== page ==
Their Stories Our Stories

Choir in schools as a means of fostering identity and community formation


  • Russell Fewster University of South Australia
  • Christie Anderson


Identity, Community, Jacques Lecoq, Choir, song writing, ethnography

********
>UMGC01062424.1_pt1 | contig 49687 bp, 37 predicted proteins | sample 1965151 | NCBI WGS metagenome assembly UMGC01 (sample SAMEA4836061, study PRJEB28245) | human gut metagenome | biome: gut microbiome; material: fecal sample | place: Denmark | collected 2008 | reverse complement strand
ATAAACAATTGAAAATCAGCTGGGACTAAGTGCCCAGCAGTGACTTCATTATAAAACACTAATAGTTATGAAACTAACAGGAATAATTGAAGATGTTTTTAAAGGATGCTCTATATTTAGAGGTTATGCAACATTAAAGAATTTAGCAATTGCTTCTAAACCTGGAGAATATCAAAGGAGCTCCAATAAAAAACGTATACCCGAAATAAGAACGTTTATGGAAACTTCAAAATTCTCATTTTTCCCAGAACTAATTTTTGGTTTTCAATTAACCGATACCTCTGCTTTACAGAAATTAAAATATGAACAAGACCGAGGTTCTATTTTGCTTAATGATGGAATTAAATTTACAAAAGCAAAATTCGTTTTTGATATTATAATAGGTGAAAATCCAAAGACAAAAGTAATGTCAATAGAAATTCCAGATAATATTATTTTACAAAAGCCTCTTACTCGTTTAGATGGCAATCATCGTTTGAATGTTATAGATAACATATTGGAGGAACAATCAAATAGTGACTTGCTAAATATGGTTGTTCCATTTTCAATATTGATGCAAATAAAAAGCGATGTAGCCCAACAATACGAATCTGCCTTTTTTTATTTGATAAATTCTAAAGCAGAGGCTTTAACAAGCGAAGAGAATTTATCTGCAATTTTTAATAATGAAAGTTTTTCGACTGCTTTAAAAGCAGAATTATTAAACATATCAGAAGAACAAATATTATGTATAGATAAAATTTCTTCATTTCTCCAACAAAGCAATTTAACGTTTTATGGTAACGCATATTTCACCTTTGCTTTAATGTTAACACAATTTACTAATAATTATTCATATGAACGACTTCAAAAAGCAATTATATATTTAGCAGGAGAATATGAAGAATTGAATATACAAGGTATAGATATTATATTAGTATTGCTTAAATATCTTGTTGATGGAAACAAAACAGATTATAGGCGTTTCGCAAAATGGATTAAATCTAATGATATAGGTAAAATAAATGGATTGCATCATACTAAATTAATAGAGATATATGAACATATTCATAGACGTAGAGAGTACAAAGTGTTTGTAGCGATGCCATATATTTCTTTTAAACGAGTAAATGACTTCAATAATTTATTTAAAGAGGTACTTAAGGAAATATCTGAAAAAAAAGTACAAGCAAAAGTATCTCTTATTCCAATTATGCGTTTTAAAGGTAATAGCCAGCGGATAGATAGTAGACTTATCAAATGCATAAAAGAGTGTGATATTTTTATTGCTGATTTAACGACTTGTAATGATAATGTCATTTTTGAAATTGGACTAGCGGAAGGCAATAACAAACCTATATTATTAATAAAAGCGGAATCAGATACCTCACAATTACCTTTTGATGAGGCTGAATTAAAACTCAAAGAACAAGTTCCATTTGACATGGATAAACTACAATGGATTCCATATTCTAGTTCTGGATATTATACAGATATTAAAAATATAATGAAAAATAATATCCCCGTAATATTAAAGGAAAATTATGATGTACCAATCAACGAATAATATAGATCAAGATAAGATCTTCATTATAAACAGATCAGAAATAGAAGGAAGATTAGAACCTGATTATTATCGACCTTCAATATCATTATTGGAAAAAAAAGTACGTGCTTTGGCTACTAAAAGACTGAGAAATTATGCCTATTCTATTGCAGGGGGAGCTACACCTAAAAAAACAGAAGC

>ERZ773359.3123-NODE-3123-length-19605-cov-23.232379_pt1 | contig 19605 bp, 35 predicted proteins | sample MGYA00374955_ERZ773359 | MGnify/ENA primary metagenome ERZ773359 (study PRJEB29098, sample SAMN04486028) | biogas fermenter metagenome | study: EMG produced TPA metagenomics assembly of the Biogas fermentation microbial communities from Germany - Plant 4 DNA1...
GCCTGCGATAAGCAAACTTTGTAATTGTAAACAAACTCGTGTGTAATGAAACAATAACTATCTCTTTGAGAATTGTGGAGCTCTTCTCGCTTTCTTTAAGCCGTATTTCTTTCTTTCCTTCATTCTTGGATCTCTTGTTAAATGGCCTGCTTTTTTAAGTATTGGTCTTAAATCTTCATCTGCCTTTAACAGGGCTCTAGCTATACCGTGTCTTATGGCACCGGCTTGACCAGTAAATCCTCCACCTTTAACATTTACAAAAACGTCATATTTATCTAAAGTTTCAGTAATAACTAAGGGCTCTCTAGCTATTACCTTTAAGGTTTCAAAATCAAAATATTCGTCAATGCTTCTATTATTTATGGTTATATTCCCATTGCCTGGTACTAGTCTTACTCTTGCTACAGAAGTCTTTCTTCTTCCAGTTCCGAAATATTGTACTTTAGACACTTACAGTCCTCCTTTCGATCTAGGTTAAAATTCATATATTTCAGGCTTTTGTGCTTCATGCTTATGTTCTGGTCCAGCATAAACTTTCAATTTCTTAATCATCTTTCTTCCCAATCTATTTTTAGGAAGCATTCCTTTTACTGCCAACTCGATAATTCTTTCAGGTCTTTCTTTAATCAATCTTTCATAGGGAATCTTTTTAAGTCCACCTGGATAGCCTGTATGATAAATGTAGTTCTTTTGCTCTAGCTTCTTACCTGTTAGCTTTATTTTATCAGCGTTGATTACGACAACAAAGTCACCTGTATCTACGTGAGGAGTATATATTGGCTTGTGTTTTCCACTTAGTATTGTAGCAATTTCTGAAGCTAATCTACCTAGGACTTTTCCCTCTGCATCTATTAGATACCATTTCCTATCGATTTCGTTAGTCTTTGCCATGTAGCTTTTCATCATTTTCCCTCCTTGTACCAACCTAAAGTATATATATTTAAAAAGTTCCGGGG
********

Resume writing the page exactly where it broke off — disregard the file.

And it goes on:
This project sought to research how young people (secondary students) can effectively express their social and cultural identity through the creation of choirs and small music ensembles to perform their songs. A key research question was to explore how the cultural symbolism of identity is expressed through music. Inherent in this question is an examination of  how forming a choir or music ensemble can foster the formation of a sense of community between participants. In this respect community and identity are inextricably linked and interwoven through the processes of collectively making and performing music. This encompasses both vocal and bodily training – the latter derived from the physical theatre training methods of Jacques Lecoq. The research encouraged participants to reflect on their age and social trajectory of experiences and through writing lyrics and music, articulate key moments of identity formation. In turn the students explored the experiential means to communicate their stories to each other and their respective communities through movement and song. This multi-origin approach was intended to examine how young people focus on issues important to their generation in the context of their school communities. In this regard, the research discovered that their concerns were expressed musically in both comic and dramatic forms and closely tied to social issues and concerns.